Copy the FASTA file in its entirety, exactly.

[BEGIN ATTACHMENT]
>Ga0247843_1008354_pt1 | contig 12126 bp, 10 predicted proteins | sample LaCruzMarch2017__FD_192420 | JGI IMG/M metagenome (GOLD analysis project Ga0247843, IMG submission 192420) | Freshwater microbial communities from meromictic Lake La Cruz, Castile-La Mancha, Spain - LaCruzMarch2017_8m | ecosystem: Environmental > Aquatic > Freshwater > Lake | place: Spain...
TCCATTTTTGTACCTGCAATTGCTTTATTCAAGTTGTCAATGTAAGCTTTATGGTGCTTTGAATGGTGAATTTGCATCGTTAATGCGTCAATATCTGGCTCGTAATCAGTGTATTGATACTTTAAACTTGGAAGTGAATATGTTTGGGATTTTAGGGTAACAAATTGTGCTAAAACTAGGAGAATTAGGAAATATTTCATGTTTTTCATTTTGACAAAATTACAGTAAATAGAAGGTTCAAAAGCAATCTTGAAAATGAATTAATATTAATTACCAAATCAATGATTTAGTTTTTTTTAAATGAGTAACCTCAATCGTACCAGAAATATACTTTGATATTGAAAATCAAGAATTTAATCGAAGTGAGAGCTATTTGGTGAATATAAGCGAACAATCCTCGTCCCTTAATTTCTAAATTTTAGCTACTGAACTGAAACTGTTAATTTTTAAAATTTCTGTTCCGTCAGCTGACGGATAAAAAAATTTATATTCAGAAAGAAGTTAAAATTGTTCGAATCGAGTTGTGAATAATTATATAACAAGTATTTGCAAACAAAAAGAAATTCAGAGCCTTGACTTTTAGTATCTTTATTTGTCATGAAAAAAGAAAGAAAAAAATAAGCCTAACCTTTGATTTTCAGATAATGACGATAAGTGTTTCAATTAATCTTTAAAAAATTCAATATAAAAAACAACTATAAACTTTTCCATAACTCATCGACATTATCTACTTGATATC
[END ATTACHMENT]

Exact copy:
>Ga0247843_1008354_pt1 | contig 12126 bp, 10 predicted proteins | sample LaCruzMarch2017__FD_192420 | JGI IMG/M metagenome (GOLD analysis project Ga0247843, IMG submission 192420) | Freshwater microbial communities from meromictic Lake La Cruz, Castile-La Mancha, Spain - LaCruzMarch2017_8m | ecosystem: Environmental > Aquatic > Freshwater > Lake | place: Spain...
TCCATTTTTGTACCTGCAATTGCTTTATTCAAGTTGTCAATGTAAGCTTTATGGTGCTTTGAATGGTGAATTTGCATCGTTAATGCGTCAATATCTGGCTCGTAATCAGTGTATTGATACTTTAAACTTGGAAGTGAATATGTTTGGGATTTTAGGGTAACAAATTGTGCTAAAACTAGGAGAATTAGGAAATATTTCATGTTTTTCATTTTGACAAAATTACAGTAAATAGAAGGTTCAAAAGCAATCTTGAAAATGAATTAATATTAATTACCAAATCAATGATTTAGTTTTTTTTAAATGAGTAACCTCAATCGTACCAGAAATATACTTTGATATTGAAAATCAAGAATTTAATCGAAGTGAGAGCTATTTGGTGAATATAAGCGAACAATCCTCGTCCCTTAATTTCTAAATTTTAGCTACTGAACTGAAACTGTTAATTTTTAAAATTTCTGTTCCGTCAGCTGACGGATAAAAAAATTTATATTCAGAAAGAAGTTAAAATTGTTCGAATCGAGTTGTGAATAATTATATAACAAGTATTTGCAAACAAAAAGAAATTCAGAGCCTTGACTTTTAGTATCTTTATTTGTCATGAAAAAAGAAAGAAAAAAATAAGCCTAACCTTTGATTTTCAGATAATGACGATAAGTGTTTCAATTAATCTTTAAAAAATTCAATATAAAAAACAACTATAAACTTTTCCATAACTCATCGACATTATCTACTTGATATC